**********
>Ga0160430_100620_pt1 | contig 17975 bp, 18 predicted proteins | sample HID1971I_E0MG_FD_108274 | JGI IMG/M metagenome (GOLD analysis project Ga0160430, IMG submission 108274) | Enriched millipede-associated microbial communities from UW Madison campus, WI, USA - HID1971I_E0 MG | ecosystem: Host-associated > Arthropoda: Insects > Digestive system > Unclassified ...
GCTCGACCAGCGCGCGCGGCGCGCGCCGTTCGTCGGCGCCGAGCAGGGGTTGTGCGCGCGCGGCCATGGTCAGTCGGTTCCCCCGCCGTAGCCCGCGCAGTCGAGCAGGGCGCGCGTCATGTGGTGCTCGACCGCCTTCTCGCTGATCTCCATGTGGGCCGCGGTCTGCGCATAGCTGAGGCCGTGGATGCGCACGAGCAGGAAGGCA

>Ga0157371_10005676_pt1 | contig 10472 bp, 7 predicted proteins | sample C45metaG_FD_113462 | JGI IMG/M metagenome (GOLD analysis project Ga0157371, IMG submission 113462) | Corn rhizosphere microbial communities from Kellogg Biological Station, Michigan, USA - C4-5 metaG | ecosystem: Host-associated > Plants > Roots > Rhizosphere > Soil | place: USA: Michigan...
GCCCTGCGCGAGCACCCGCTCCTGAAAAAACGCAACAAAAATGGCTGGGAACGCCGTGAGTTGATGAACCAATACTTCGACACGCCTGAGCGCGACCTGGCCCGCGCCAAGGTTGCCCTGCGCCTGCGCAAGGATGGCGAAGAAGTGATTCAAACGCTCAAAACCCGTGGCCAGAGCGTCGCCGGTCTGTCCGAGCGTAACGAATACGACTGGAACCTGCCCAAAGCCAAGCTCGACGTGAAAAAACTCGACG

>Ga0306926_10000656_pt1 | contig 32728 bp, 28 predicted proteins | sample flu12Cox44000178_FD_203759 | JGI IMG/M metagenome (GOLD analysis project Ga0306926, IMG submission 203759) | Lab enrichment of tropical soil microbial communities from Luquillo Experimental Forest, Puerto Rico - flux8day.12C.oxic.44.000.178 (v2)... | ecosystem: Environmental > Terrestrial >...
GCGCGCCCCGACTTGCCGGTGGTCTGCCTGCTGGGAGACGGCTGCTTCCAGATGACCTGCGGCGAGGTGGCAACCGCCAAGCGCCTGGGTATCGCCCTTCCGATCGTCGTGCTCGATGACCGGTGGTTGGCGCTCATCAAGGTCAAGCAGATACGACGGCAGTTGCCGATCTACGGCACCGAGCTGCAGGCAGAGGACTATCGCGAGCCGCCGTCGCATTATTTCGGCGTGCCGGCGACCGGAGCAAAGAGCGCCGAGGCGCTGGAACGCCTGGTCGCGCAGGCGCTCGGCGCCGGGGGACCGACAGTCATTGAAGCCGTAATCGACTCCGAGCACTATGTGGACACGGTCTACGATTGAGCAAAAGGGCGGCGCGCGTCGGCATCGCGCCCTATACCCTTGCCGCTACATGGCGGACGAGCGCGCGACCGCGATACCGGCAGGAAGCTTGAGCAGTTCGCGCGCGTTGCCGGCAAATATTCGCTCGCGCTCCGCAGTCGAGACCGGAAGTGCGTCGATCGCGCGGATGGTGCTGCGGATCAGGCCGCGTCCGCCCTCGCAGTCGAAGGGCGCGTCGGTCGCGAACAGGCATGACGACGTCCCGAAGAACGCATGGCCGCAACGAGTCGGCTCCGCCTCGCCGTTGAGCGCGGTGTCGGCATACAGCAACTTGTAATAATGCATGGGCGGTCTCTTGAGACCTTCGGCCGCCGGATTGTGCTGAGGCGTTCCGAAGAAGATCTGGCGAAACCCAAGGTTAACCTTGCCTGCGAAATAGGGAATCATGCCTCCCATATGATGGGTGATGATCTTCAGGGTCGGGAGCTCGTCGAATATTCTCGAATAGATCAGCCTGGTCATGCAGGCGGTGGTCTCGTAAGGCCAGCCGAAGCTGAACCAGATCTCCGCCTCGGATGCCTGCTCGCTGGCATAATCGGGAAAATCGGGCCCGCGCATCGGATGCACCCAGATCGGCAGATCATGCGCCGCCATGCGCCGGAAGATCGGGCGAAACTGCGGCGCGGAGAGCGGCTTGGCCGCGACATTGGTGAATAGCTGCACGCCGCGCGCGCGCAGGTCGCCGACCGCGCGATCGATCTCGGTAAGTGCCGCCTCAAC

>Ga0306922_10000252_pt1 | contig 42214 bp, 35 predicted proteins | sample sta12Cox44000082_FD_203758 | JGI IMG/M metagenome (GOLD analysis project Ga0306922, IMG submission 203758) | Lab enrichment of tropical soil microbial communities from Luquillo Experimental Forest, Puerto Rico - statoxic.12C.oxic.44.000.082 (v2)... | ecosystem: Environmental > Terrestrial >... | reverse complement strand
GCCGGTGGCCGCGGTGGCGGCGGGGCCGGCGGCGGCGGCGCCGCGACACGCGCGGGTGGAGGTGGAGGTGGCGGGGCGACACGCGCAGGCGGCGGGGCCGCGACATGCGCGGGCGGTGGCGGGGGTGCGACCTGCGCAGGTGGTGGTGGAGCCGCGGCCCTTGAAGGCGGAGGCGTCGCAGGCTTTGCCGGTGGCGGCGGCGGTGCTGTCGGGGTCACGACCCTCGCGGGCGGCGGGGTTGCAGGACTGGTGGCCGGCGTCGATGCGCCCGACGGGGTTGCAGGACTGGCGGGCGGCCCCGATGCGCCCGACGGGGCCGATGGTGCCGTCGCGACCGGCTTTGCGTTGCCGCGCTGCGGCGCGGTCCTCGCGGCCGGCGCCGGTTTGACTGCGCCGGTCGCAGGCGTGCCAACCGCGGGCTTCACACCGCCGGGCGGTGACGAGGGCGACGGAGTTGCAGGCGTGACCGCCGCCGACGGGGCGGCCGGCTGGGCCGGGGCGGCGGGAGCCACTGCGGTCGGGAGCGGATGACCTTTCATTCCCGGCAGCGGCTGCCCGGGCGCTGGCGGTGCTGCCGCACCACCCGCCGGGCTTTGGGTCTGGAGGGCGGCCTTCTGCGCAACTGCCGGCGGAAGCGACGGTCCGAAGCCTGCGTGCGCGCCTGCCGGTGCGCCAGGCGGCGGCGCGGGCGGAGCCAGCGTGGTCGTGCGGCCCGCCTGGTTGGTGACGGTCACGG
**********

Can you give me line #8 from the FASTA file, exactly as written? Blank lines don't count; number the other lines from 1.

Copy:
GCCGGTGGCCGCGGTGGCGGCGGGGCCGGCGGCGGCGGCGCCGCGACACGCGCGGGTGGAGGTGGAGGTGGCGGGGCGACACGCGCAGGCGGCGGGGCCGCGACATGCGCGGGCGGTGGCGGGGGTGCGACCTGCGCAGGTGGTGGTGGAGCCGCGGCCCTTGAAGGCGGAGGCGTCGCAGGCTTTGCCGGTGGCGGCGGCGGTGCTGTCGGGGTCACGACCCTCGCGGGCGGCGGGGTTGCAGGACTGGTGGCCGGCGTCGATGCGCCCGACGGGGTTGCAGGACTGGCGGGCGGCCCCGATGCGCCCGACGGGGCCGATGGTGCCGTCGCGACCGGCTTTGCGTTGCCGCGCTGCGGCGCGGTCCTCGCGGCCGGCGCCGGTTTGACTGCGCCGGTCGCAGGCGTGCCAACCGCGGGCTTCACACCGCCGGGCGGTGACGAGGGCGACGGAGTTGCAGGCGTGACCGCCGCCGACGGGGCGGCCGGCTGGGCCGGGGCGGCGGGAGCCACTGCGGTCGGGAGCGGATGACCTTTCATTCCCGGCAGCGGCTGCCCGGGCGCTGGCGGTGCTGCCGCACCACCCGCCGGGCTTTGGGTCTGGAGGGCGGCCTTCTGCGCAACTGCCGGCGGAAGCGACGGTCCGAAGCCTGCGTGCGCGCCTGCCGGTGCGCCAGGCGGCGGCGCGGGCGGAGCCAGCGTGGTCGTGCGGCCCGCCTGGTTGGTGACGGTCACGG